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Month: March 2019

Ever Heard of Yandex?

Ever since discovering Karen Spärck Jones and learning more about her, I’ve been reading a lot about information retrieval and natural language processing – especially as it relates to search engines. As I researched, I started to wonder about other languages. What about search engines for people who solely speak Spanish? Hindi? French? And even Russian! Are there gaps in efficiency & quality of these search engines compared to those in English, the world’s most widely spoken language? And if so, do any languages suffer more, and why?

I dug a bit more into widely used Russian search engines, out of curiosity. Apparently, the three most widely used ones are Yandex, Google.ru, and Rambler, listed in order of their popularity. I’ll focus on Yandex (or Яндекс, in Russian) in particular.

Yandex.ru main page
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In Honor of International Women’s Day: Karen Spärck Jones, Information Processing and NLP Pioneer

This past Friday, while reading the New York Times, I stumbled upon the Obituaries section. As I browsed through them, I found a particularly captivating one, published in January, that really struck me. It’s part of the “Overlooked” series, which features obituaries for people who were not honored at the time of their death.

Entitled “Overlooked No More: Karen Sparck Jones, Who Established the Basis for Search Engines,” the obituary describes Karen Spärck Jones (1935-2007), a self-taught programmer and an advocate for women in computer science. After meeting the head of the Cambridge Language Research Unit, Margaret Masterman, when studying at Cambridge University, Spärck Jones was inspired to enter natural language processing (NLP), a field in CS dedicated to improving how computers and machines interact with and process human language. Later, Spärck Jones went on to publish “Synonymy and Semantic Classification” in 1964, one of the foundational papers in NLP, and also coauthored a seminal textbook about the field. She was named the president of the Association for Computational Linguistics (ACL) in 1994, which hosts a highly regarded annual conference that, to this day, brings new research in computational linguistics and NLP to light. As a full-time professor at Cambridge, Spärck Jones also mentored many researchers, both male and female, and came up with the slogan “Computing is too important to be left to men” to encourage more women to enter the field.

As a woman, and an avid, self-taught programmer & aspiring linguist myself, I am in awe of Karen Spärck Jones. Even today, she has a huge impact. Her research continues to be cited, and her formulas are only just being implemented today – that goes to show just how ahead of her time she was. Also, 30 years ago, the gender disparity between men & women in CS was even more severe and difficult to deal with than it is today – and she dealt with it and surpassed it. She finally became a female Professor of Computers and Information at Cambridge, even though she notes that it took too long – because of her gender – and that bothered her. And this is all in addition to conducting highly influential research. Pretty inspiring stuff.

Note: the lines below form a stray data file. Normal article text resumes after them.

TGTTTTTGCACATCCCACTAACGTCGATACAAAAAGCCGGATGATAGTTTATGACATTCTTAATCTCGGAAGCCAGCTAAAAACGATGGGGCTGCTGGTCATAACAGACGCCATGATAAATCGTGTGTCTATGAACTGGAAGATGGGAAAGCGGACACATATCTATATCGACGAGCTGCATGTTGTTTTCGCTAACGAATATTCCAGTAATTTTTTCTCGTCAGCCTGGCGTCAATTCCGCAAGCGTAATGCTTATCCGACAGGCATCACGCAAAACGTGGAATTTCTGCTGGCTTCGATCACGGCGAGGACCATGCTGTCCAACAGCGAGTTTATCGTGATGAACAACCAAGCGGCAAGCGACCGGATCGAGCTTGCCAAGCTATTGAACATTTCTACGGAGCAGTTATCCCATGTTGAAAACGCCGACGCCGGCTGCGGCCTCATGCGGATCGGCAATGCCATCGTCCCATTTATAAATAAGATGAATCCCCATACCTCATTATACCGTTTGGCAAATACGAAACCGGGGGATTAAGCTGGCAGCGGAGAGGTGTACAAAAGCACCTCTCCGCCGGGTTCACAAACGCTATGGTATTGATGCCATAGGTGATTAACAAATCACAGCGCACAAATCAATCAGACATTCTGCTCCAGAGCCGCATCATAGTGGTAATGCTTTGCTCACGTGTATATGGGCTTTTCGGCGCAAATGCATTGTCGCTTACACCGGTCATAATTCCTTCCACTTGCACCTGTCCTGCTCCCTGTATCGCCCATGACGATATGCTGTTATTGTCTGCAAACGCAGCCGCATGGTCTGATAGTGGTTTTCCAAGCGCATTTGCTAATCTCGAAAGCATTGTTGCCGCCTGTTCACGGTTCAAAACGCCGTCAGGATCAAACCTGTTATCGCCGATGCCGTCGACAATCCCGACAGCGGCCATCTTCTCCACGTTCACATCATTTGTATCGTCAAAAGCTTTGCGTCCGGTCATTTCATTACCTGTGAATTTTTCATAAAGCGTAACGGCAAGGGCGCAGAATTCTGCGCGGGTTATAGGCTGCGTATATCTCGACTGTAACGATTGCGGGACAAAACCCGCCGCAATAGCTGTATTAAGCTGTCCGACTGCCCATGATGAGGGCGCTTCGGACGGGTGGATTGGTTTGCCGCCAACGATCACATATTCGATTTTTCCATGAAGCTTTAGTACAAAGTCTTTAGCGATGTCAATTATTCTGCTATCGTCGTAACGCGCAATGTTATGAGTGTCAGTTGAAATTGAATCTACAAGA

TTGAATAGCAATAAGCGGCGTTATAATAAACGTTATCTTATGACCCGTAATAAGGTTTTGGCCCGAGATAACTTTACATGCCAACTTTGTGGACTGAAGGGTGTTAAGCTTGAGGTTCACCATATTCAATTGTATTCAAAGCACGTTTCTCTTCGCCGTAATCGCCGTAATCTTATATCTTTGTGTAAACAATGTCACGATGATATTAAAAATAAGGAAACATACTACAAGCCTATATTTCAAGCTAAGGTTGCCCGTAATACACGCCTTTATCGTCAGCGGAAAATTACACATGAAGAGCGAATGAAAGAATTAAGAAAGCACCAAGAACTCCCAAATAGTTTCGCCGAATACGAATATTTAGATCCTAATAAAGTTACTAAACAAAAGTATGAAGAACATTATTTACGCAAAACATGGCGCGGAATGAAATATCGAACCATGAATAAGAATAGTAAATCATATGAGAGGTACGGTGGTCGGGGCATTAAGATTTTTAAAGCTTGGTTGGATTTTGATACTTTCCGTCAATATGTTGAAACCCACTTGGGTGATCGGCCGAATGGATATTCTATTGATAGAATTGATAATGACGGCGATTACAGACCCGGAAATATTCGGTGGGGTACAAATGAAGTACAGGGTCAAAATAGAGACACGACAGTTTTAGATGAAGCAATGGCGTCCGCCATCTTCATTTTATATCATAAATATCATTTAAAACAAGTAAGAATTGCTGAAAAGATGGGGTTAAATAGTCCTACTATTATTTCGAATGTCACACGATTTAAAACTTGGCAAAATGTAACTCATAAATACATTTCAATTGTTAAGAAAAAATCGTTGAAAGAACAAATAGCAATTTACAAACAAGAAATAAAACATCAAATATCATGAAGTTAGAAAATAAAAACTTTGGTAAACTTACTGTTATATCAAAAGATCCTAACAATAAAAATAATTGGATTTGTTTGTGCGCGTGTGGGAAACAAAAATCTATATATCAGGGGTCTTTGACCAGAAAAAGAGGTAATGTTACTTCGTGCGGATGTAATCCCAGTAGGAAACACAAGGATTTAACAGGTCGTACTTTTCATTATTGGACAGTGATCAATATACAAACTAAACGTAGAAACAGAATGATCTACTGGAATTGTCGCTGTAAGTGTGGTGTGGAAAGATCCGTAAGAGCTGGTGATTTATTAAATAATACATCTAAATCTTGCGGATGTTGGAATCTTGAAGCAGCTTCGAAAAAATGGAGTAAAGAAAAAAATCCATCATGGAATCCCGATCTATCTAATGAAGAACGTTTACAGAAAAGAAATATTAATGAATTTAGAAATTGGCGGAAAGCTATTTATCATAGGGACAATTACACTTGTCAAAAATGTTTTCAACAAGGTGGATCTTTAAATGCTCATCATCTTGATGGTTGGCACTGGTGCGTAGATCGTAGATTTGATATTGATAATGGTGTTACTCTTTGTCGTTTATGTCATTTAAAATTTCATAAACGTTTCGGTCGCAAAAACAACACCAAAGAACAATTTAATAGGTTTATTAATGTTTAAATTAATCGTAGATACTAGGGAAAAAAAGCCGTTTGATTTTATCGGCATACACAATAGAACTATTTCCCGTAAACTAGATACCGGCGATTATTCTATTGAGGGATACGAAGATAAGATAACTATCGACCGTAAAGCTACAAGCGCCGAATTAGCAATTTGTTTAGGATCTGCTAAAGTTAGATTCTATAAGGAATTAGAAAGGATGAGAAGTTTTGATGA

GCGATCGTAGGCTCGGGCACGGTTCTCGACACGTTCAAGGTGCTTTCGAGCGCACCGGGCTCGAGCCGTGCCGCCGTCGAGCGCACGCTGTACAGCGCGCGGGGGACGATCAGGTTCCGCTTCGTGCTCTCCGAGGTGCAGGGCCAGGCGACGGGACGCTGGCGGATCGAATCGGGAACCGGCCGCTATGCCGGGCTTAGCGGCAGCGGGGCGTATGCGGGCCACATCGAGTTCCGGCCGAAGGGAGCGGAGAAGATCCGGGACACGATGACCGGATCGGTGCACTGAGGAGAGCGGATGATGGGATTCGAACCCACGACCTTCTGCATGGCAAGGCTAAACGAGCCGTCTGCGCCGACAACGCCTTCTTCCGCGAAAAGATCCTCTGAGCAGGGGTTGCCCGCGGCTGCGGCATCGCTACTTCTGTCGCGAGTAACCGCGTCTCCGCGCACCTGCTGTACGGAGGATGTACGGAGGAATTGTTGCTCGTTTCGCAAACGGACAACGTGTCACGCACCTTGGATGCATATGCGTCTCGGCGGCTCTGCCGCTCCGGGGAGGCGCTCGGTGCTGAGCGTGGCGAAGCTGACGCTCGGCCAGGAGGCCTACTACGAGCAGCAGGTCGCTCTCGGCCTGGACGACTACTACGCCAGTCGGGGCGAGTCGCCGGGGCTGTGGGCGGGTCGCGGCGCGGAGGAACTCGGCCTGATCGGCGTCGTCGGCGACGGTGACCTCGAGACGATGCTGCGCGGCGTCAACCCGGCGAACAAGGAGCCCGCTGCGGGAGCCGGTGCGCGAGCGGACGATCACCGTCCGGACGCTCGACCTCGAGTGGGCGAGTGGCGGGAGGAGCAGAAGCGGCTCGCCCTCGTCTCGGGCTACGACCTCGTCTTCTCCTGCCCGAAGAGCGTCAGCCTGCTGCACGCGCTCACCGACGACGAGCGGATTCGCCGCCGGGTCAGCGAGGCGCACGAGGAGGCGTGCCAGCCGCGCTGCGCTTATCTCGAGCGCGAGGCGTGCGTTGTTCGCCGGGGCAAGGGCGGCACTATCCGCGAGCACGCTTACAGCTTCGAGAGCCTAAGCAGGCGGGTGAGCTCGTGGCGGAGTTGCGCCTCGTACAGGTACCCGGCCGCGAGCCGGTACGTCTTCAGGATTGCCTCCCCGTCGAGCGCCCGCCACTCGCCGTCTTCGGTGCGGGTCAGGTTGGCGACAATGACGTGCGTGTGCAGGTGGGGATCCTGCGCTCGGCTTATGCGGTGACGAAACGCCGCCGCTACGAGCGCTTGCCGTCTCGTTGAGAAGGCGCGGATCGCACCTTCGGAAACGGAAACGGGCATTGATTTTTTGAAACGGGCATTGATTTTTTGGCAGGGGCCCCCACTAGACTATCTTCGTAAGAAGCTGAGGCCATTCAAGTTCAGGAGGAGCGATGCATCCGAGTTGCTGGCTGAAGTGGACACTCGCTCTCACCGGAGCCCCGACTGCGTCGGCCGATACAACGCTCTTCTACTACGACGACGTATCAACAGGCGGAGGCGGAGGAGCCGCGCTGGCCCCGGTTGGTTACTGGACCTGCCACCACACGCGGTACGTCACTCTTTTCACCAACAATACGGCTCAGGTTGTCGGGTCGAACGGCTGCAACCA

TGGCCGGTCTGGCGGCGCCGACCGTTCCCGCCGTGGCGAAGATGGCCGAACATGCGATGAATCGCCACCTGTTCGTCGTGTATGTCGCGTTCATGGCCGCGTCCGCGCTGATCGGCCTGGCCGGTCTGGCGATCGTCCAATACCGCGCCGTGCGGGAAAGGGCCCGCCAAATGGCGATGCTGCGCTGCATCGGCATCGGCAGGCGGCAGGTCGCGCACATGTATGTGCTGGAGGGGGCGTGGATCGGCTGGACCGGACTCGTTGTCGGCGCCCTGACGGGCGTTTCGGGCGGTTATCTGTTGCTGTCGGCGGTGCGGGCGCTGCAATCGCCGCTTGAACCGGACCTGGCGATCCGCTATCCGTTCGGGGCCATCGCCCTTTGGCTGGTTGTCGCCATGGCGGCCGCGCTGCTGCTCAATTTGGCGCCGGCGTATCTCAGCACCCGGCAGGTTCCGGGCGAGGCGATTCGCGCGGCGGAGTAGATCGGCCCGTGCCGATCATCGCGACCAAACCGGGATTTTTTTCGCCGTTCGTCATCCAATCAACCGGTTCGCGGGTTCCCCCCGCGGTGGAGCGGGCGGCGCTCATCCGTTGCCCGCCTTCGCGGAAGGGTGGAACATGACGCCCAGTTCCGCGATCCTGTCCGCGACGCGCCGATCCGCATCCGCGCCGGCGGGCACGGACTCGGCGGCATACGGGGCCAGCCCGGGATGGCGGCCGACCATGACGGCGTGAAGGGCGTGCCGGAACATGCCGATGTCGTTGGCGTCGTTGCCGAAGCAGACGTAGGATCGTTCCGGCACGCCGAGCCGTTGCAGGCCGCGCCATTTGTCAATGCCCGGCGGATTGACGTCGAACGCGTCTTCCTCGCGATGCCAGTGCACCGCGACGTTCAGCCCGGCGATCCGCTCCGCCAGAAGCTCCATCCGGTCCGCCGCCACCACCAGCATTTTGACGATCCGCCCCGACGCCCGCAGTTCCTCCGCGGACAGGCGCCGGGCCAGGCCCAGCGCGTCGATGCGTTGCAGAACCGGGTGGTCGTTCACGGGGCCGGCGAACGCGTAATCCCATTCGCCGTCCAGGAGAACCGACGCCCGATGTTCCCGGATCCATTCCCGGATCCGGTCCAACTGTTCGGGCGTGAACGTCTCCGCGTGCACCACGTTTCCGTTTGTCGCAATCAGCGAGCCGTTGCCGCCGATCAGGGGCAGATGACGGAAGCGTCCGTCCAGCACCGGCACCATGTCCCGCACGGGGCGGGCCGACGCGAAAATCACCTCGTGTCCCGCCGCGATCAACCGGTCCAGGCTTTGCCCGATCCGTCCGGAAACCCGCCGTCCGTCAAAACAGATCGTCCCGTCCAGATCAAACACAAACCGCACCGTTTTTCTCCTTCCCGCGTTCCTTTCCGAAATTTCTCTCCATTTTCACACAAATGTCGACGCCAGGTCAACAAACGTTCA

The NYT obituary also brings to light her absolutely critical research in information retrieval (applicable to search systems, etc.). Spärck Jones published (another!) seminal paper, this time in the area of information processing, entitled “A statistical interpretation of term specificity and its application in retrieval” in the Journal of Documentation. She used a combined, statistics + linguistics approach and came up with index-term weighting, where certain words in queries are weighted based on the frequency of their appearance in documents (think: all your search results), and based on that, the most efficient and relevant results would be retrieved. This research remains the basis of search engines like Google, even today! Spärck Jones tests her weighting formula on a number of different, well-known collections, and she even notes that pruning queries to reduce words to their stems is important & produces better results. For instancy, keeping “computing” as “comput-” to account for documents that may include “computation,” “computers,” “computed,” and more. I found that especially interesting and relevant – I’ve seen this accounted for countless times when I google things! In the rest of the paper, Spärck Jones devises and presents the results of her own weighting formula. It’s quite interesting stuff – I would recommend taking a look at the paper!

Karen Spärck Jones and her 1972 term weighting formula.

As a closing note, it was only later that day that I realized that it was International Women’s Day (Friday, March 8th, 2019). So I bring you this blog post to just point out this truly amazing, impactful woman – now one of my own inspirations.

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